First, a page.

Trudeau was also asked about his government's decision to lift some sanctions against Iran and start the process of restoring diplomatic relations that were severed by the past government of Stephen Harper. Conservatives have blasted the move as irresponsible, and have suggested it sends the wrong signal to a dangerous country.

"I think Canada is sending exactly the right signal," Trudeau answered, adding that Canada still needs to engage with nations that represent a threat to global or regional security.

"You need to have opportunities to put pressure, to tell them where they're going wrong, to tell them how to start going right," he said.

"You don't get to do that by crossing your arms and shouting indiscriminately and hoping they hear."

The prime minister called the nuclear deal hammered out by P5+1 countries — China, France, Russia, the United Kingdom, the United States and Germany — an "excellent step" to curb Iran's nuclear ambition. But there's more work to be done to address the country's state sponsorship of terrorism and oppression of human rights.

"You don't get to do that by crossing your arms and shouting indiscriminately and hoping they hear," he said.

Trudeau also reiterated his desire to see to see Canada's embassy reopen in Tehran, but said that re-establishing relations with Iran is a long process that is just beginning.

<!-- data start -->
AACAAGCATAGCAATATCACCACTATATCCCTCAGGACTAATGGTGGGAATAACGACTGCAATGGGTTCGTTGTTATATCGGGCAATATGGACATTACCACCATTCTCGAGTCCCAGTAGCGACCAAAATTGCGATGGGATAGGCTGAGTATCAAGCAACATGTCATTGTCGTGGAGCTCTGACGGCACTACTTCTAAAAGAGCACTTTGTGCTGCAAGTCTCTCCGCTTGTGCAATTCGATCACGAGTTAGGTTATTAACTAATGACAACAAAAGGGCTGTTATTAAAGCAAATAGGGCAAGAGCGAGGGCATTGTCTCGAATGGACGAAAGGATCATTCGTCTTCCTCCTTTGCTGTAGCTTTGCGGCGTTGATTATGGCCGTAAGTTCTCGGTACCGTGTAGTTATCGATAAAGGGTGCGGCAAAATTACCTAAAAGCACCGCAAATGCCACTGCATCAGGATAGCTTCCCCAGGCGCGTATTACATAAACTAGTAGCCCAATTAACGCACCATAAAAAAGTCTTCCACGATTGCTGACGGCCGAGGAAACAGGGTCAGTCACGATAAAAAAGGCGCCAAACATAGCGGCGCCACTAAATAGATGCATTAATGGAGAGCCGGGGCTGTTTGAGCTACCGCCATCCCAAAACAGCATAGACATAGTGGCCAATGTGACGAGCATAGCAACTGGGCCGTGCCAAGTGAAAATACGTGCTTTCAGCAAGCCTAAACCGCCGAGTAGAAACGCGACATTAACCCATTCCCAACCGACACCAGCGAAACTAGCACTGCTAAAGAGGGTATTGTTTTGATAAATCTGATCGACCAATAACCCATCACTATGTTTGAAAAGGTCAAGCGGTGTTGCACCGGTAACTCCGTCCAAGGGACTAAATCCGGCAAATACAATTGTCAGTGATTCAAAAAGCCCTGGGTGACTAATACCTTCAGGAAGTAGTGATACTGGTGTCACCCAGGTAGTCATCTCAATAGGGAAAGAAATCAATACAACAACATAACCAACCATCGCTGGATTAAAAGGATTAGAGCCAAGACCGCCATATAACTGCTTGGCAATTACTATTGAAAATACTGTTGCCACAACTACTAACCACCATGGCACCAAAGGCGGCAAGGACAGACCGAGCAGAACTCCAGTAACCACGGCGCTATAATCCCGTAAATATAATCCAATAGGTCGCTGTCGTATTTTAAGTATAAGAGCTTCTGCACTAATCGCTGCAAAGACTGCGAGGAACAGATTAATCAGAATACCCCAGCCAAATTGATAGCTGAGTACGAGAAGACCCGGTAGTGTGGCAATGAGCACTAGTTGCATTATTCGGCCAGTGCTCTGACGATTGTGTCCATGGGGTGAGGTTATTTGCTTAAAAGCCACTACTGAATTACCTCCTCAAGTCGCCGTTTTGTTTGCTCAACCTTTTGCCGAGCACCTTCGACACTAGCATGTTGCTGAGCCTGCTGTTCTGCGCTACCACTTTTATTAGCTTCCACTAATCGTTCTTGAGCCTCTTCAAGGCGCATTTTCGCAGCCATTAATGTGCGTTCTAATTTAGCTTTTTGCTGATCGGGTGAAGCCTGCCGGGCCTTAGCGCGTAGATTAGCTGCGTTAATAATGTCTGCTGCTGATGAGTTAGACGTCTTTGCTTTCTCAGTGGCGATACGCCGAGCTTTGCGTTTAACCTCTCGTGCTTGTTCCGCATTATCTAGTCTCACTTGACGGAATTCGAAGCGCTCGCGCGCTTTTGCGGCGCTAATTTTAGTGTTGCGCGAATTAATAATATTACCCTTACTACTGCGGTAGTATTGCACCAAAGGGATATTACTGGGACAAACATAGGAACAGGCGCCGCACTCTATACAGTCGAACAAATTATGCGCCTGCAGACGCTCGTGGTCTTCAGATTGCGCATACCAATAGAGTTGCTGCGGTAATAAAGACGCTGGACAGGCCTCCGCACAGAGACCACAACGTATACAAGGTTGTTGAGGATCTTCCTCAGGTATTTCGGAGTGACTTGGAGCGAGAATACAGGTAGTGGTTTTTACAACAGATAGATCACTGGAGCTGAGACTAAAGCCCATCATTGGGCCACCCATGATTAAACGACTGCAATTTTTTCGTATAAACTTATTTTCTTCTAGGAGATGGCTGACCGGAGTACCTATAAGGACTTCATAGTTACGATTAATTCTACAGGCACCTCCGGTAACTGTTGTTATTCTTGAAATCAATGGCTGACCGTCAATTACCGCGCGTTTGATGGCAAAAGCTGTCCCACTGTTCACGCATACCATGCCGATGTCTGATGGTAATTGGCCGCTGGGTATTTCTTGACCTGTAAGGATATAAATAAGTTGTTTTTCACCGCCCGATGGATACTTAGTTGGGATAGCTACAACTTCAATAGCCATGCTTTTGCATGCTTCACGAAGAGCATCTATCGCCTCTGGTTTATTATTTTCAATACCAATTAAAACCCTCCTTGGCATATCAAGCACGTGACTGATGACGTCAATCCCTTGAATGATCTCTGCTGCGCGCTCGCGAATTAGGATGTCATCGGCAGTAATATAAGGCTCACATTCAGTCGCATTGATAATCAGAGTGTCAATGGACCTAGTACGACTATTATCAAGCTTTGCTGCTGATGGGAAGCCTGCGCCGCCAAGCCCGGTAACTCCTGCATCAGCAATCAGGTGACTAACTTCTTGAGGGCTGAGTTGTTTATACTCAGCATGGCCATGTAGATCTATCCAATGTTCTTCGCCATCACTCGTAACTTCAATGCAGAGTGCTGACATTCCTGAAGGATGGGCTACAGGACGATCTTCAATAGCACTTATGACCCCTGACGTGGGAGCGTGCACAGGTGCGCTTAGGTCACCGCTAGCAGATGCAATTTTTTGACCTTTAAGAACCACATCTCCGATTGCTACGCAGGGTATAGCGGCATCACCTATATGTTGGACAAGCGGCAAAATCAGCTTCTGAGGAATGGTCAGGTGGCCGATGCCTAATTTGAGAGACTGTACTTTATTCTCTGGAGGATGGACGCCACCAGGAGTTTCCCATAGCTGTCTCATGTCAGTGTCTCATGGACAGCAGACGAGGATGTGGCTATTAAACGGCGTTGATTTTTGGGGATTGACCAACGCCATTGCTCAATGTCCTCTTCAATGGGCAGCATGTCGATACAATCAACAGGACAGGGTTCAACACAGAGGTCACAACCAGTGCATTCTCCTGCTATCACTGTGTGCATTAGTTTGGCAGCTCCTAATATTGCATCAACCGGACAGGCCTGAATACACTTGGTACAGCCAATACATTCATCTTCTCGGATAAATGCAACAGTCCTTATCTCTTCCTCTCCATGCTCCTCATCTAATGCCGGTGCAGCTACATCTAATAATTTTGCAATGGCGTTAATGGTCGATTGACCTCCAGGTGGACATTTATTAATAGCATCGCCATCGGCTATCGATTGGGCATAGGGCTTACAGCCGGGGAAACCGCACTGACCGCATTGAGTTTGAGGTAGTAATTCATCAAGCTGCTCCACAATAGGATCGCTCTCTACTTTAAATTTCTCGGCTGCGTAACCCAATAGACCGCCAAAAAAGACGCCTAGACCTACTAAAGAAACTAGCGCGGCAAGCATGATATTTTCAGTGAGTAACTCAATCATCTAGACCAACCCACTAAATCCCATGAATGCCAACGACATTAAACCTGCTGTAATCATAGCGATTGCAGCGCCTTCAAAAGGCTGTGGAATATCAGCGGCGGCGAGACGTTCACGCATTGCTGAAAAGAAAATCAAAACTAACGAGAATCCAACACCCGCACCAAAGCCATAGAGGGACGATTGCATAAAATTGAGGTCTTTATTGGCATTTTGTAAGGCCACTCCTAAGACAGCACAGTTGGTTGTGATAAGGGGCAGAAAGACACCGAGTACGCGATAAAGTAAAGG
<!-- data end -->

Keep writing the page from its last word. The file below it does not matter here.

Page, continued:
Liberals' ISIS mission ‘probably riskier,' PM says

The prime minister also addressed Canada's retooled mission against the so-called Islamic State and the controversial, $15-billion arms deal with Saudi Arabia.

On ISIS, Trudeau offered that the Liberal plan to end the bombing campaign and triple the number of Canadian troops on the ground training Kurdish forces was the best possible contribution to the fight.

"What if everybody else decided to stop bombing and focus on training?" Raj asked. "What makes us so different that we get to opt out and they don't?"

Canada halted its bombing mission against ISIS in Iraq and Syria in February. (Photo: Canadian Press)

Trudeau said Canadians have always been "extremely courageous" about stepping up in the face of conflict.

"And when you actually look at the risk profile, it's probably riskier to have someone on the ground, even far from the front lines in the Middle East, then over flying at 5,000 feet in a multi-million dollar aircraft," he said.

When asked if he would be open to engaging in airstrikes against ISIS in Libya, Trudeau said such decisions are made on a case-by-case basis.

Saudi arms deal signed under Tories

HuffPost reader Sandra Currie noted in a question to the prime minister that Canada is selling military vehicles to "one of the worst countries in the world for human rights." She sought a commitment from Trudeau that he would prevent such deals in the future.

Trudeau repeated that that the Saudi arms deal was signed under the previous government, and said that Liberals would set a "terrible precedent" by ripping it up now that they are in power.

He said his government would be transparent going forward and live up to Canada's responsibility not to sell arms to countries that have a high risk of using them against their own people.